As I was getting ready for bed last night I said to my husband “man, I feel full”. Lying in bed, reflecting on the amazing weekend I had, I realized that the warm, comforting, satisfied, full feeling extended far beyond my stomach. I did feel full of delicious food and beer after a really fun day in Marin, but it was more than that. I felt full of nature after a weekend of glorious trail running through redwood forests, eucalyptus groves, along the ocean and up some very large hills. I felt full of friendship after hanging out with old friends and making new friends. I felt full of excitement for what the future holds. I felt full of strength after conquering some hard training days. I felt full of gratitude for my husband’s health after getting to run with him for the first time in a very long time. I felt full of life after almost getting blown away by the wind while the sun was shining in my face. Given the terrible events around the globe this week, and other personal losses this year, I feel incredibly grateful for this full feeling and realize how lucky I am to be here experiencing the joys of peaceful everyday life, and I endeavor not to take any of it for granted.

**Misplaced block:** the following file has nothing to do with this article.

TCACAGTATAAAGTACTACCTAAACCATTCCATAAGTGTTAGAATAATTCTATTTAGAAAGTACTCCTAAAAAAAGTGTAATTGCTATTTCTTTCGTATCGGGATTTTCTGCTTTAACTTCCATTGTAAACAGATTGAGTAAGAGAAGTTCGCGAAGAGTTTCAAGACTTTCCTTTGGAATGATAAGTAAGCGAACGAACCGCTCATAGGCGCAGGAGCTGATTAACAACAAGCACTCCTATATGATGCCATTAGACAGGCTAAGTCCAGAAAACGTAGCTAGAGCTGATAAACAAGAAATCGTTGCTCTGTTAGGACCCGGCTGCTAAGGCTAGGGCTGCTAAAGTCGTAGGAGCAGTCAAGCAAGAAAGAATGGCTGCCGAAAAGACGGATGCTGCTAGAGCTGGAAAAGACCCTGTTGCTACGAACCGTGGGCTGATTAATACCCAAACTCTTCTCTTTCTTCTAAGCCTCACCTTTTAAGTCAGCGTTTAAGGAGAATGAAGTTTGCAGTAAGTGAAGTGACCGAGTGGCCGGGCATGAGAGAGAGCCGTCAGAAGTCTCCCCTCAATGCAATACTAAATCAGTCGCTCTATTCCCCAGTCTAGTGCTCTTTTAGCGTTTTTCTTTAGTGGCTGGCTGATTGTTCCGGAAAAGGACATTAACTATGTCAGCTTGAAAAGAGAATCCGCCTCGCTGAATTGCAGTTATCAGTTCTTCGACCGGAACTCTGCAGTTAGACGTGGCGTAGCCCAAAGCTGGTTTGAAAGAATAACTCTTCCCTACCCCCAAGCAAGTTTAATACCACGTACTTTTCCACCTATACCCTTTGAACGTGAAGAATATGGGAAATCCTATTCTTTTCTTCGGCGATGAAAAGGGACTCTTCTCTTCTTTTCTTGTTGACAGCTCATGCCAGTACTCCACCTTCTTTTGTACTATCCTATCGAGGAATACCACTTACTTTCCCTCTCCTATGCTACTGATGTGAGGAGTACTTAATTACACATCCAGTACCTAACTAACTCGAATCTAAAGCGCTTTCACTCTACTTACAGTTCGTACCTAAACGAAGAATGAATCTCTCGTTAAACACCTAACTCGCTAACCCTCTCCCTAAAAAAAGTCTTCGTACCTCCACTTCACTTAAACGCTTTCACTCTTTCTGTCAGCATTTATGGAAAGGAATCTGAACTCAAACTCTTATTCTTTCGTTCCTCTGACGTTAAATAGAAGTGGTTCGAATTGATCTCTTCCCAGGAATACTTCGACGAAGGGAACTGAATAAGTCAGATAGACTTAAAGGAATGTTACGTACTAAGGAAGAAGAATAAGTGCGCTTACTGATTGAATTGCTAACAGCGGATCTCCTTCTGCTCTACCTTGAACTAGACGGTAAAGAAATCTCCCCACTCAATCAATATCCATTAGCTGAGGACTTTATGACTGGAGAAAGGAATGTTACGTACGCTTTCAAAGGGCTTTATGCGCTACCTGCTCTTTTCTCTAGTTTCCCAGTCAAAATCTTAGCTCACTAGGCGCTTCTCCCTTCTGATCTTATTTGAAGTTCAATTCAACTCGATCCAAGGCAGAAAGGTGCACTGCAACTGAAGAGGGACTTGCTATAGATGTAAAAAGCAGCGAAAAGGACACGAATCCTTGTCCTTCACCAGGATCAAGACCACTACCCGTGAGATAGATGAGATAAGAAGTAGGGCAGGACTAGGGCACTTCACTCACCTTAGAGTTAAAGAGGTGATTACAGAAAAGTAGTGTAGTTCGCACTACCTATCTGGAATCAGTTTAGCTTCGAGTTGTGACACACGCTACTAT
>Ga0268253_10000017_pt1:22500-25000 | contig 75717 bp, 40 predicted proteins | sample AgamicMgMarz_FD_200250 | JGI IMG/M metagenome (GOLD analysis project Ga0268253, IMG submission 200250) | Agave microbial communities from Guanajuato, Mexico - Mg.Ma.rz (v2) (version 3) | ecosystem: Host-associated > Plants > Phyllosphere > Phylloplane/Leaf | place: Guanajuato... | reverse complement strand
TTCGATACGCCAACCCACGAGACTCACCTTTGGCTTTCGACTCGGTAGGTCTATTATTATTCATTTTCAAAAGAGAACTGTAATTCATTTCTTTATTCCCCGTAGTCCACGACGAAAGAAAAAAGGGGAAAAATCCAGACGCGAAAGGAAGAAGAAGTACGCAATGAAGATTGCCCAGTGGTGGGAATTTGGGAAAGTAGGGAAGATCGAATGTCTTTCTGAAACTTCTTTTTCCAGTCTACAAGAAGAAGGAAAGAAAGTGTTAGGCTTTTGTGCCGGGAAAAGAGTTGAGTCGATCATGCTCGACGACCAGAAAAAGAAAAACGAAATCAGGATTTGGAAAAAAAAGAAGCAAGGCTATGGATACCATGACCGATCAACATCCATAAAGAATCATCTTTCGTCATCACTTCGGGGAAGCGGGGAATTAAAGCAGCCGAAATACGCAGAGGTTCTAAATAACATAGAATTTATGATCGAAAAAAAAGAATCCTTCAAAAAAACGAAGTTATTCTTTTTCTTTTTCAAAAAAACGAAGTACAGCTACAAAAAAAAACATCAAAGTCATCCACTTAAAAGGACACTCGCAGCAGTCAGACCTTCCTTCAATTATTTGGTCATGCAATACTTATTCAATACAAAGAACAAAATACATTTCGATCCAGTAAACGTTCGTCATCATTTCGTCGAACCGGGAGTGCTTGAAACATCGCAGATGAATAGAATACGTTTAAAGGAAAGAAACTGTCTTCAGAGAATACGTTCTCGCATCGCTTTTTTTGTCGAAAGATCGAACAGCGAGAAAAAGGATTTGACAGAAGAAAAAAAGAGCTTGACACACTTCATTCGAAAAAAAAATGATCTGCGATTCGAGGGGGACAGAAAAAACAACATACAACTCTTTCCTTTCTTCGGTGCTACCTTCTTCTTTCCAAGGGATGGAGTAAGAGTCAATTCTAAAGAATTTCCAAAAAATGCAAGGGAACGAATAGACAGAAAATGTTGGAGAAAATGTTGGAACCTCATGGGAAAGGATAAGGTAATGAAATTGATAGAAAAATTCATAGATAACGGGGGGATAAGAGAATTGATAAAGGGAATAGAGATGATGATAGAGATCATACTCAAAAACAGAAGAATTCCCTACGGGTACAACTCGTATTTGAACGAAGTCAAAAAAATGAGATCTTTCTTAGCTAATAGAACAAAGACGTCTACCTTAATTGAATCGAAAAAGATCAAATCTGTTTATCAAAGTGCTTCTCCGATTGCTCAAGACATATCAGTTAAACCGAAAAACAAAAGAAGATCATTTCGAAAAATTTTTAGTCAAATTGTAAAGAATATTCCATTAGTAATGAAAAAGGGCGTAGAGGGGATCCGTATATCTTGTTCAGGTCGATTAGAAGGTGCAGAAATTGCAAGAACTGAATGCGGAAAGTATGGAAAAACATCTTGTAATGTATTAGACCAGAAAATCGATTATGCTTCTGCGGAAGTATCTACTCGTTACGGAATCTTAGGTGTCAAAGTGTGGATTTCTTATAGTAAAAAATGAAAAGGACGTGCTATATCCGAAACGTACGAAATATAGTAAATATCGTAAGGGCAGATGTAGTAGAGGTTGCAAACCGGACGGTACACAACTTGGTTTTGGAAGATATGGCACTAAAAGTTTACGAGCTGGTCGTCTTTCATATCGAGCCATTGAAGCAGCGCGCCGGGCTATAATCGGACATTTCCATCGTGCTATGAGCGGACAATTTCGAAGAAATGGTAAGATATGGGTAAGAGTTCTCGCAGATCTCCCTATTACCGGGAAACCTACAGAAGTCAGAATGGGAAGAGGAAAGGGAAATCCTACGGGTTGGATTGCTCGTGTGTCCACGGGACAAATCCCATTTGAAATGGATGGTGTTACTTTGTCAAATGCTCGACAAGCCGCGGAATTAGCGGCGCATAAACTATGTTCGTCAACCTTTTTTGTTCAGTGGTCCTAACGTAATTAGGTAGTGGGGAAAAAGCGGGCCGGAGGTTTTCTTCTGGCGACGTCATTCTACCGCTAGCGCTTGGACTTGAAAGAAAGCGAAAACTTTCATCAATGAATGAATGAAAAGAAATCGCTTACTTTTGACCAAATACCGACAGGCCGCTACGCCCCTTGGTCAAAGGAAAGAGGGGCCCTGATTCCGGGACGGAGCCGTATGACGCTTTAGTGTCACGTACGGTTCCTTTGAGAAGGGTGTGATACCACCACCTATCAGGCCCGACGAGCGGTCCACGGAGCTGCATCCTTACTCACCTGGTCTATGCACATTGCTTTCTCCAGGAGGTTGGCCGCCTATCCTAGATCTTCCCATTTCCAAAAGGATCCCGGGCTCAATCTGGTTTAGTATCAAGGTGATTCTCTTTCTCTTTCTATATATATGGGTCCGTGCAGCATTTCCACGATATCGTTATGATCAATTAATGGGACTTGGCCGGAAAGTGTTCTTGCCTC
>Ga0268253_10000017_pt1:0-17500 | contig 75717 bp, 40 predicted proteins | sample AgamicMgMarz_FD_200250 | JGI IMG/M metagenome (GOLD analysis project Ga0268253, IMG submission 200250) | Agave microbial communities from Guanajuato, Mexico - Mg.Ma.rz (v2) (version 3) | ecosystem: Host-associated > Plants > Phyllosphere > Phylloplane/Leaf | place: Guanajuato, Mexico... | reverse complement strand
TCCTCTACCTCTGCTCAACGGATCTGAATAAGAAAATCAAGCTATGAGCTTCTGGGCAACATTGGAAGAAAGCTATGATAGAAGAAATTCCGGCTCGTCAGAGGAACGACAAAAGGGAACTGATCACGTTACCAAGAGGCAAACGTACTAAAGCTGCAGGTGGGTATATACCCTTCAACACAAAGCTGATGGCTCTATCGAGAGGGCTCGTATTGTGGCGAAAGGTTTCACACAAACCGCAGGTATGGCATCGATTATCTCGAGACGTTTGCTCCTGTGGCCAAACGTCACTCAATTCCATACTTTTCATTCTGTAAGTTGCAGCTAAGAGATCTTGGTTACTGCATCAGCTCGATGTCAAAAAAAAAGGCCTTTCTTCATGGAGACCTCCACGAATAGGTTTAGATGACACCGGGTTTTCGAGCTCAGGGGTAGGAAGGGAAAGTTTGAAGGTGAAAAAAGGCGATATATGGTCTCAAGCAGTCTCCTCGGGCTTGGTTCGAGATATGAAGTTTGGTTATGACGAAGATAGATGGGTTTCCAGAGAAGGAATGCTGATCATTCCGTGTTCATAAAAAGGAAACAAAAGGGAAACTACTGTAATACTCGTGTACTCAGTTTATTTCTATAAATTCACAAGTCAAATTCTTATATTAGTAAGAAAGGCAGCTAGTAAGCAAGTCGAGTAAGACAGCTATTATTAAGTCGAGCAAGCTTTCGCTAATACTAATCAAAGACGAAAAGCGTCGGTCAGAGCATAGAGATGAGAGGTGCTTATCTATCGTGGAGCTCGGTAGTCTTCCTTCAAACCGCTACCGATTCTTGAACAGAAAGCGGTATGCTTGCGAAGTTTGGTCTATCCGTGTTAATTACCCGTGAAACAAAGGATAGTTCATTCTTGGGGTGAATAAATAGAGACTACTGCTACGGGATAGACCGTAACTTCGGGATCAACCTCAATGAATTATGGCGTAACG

I have learned over the past year and a half that I am able to appreciate most of these things that give me a full and joyous life through running. Running, especially on trails and in nature, is my personal meditation and reflection time, and I have found that without running in my life I quickly lose sight of the things that matter. I have met many of my closest friends through running. I have tested the boundaries of my physical and mental strength through running. I have found joy and solace in running. I have found my personal strength through running. I watched “Without Limits” for the first time on Friday and a quote by Bill Bowerman has stuck with me:
“Running, one might say, is basically an absurd past-time upon which to be exhausting ourselves. But if you can find meaning, in the kind of running you have to do to stay on this team, chances are you will be able to find meaning in another absurd past-time: Life.”
Now, I am by no means an Olympic level athlete and I am not doing the type of running one would need to be on the Oregon track team. However, I have found meaning through running, and for that opportunity I am extremely grateful.